The German government’s antitrust office has announced that Google meets its standard for regulation, a step toward possible action against the Big Tech giant.
“The Federal Cartel Office can now tackle concrete forms of behavior that harm competition,” office president Andreas Mundt said, according to Reuters. “We have already started looking more intensively at Google’s processing of personal data and the topic of Google News Showcase.”
The decision means that over the next five years, Germany can investigate Alphabet Inc., Google’s parent company.
The website TechCrunch called the action “as significant as it is unexpected.”
Germany’s FCO said in a release that “Google is of paramount significance for competition across markets.”
“The company has an economic position of power which gives rise to a scope of action across markets that is insufficiently controlled by competition,” the agency said.
Mundt said Google is not alone.
“We are vigorously conducting other proceedings against Amazon, Apple and Meta, formerly Facebook,” he said.
A Google spokesperson said the company has done nothing wrong.
“We are confident that we comply with the rules and, to the extent that changes are necessary, we will continue to work constructively with the FCO to find solutions that enable people and businesses in Germany to continue to use our products,” the spokesperson said.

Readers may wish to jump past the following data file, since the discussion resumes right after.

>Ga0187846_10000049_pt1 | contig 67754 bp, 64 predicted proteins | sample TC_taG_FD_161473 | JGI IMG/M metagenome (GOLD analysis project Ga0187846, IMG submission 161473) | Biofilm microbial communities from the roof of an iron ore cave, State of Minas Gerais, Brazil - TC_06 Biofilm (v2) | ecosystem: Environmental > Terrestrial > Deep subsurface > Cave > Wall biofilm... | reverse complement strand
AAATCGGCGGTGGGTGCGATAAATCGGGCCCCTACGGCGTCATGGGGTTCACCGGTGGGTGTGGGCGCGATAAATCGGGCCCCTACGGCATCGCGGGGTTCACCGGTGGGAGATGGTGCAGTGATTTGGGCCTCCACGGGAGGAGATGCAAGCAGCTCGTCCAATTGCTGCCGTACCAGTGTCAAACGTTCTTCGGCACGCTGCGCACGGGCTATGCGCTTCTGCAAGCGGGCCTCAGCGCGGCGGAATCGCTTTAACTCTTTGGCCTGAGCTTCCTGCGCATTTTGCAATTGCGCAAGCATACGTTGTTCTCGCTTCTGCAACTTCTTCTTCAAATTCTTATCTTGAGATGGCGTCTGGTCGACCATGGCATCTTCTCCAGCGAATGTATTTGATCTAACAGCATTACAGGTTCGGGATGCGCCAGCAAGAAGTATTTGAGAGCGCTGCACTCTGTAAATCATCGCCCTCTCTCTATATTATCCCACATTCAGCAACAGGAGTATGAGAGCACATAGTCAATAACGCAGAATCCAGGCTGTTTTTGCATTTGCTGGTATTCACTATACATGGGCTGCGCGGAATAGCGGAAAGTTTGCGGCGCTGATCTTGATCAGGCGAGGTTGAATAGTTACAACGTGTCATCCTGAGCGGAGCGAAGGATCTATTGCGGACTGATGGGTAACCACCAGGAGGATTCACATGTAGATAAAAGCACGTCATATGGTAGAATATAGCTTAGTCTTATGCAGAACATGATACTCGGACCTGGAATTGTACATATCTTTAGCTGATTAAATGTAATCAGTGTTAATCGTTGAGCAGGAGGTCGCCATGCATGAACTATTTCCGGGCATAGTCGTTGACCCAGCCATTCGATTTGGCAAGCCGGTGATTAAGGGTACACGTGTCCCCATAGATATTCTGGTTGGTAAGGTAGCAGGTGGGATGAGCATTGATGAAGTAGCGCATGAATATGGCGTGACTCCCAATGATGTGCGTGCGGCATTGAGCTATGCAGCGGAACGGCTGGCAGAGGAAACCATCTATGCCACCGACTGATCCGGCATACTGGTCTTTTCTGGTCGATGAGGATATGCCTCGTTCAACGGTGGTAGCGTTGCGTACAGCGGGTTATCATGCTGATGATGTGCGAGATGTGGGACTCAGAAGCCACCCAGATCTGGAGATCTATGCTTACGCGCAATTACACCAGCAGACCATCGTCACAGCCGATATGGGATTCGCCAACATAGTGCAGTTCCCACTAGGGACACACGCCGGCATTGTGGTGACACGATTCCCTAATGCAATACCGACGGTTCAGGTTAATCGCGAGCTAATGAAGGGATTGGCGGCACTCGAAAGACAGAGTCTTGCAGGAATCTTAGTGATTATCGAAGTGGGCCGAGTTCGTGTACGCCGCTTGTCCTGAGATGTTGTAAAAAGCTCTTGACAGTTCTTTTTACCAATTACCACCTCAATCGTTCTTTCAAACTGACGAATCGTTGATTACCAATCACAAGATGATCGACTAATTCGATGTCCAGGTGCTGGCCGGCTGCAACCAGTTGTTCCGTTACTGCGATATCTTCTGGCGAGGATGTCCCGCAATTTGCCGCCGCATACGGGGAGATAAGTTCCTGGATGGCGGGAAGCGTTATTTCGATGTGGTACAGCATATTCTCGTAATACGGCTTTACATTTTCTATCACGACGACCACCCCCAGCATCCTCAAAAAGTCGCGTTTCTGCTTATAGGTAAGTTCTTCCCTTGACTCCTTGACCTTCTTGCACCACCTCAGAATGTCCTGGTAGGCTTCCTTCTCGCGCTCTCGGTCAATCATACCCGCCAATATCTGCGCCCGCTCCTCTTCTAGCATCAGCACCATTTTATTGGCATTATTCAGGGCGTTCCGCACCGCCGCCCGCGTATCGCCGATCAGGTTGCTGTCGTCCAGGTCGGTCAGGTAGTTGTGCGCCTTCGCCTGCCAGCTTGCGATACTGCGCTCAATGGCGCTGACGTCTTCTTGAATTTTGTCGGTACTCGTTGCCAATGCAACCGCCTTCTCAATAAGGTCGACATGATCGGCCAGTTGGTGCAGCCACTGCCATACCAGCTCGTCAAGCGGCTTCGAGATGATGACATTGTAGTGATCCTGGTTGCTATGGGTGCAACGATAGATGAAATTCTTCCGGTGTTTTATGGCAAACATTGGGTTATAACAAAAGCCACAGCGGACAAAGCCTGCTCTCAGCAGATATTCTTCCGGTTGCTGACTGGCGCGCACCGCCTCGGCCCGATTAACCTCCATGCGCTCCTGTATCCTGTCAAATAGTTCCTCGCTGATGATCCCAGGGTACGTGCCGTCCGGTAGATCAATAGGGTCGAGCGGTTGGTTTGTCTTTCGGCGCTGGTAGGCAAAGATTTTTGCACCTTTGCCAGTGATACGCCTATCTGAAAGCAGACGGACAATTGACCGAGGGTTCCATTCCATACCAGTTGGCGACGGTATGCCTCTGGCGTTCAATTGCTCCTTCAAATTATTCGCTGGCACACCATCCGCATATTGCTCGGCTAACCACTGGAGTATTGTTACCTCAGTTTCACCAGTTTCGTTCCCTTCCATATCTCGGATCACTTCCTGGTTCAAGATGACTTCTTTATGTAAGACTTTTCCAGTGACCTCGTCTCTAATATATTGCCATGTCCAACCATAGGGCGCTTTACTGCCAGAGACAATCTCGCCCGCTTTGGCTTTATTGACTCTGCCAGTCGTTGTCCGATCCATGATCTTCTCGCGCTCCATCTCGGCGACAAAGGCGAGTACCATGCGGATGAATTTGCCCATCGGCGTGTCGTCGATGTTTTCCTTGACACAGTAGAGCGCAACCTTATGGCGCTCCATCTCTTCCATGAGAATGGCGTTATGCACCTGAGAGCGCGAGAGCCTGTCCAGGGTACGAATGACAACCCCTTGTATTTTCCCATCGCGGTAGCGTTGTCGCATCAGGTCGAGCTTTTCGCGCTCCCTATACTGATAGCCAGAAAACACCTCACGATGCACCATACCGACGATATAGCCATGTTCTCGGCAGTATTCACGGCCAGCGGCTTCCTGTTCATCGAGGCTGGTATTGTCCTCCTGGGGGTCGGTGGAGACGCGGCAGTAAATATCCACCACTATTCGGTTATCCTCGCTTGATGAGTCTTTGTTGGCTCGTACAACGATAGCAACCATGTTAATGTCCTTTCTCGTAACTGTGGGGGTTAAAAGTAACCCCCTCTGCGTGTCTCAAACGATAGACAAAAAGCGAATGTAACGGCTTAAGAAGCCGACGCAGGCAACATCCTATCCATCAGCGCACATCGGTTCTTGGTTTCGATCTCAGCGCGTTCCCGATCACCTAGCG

The FCO began probing Google’s use of personal information in May, followed in June by looking at the selection of news offered in its Google News Showcase.
Germany’s move comes as French officials fined Facebook and Google more than 200 million euros, about $226 million, saying the companies made it too difficult to avoid being tracked online, according to The Hill.
The two tech giants “offer a button allowing the user to immediately accept cookies,” but they do not provide an option to “easily refuse the deposit of these cookies,” a data privacy watchdog announced in fining Google 150 million euros and Facebook 60 million euros.
“Several clicks are required to refuse all cookies, against a single one to accept them,” the group said.
“The restricted committee considered that this process affects the freedom of consent: since, on the Internet, the user expects to be able to quickly consult a website, the fact that they cannot refuse the cookies as easily as they can accept them influences their choice in favor of consent,” it added.
In Europe, websites must ask users before tracking them, according to The Associated Press.
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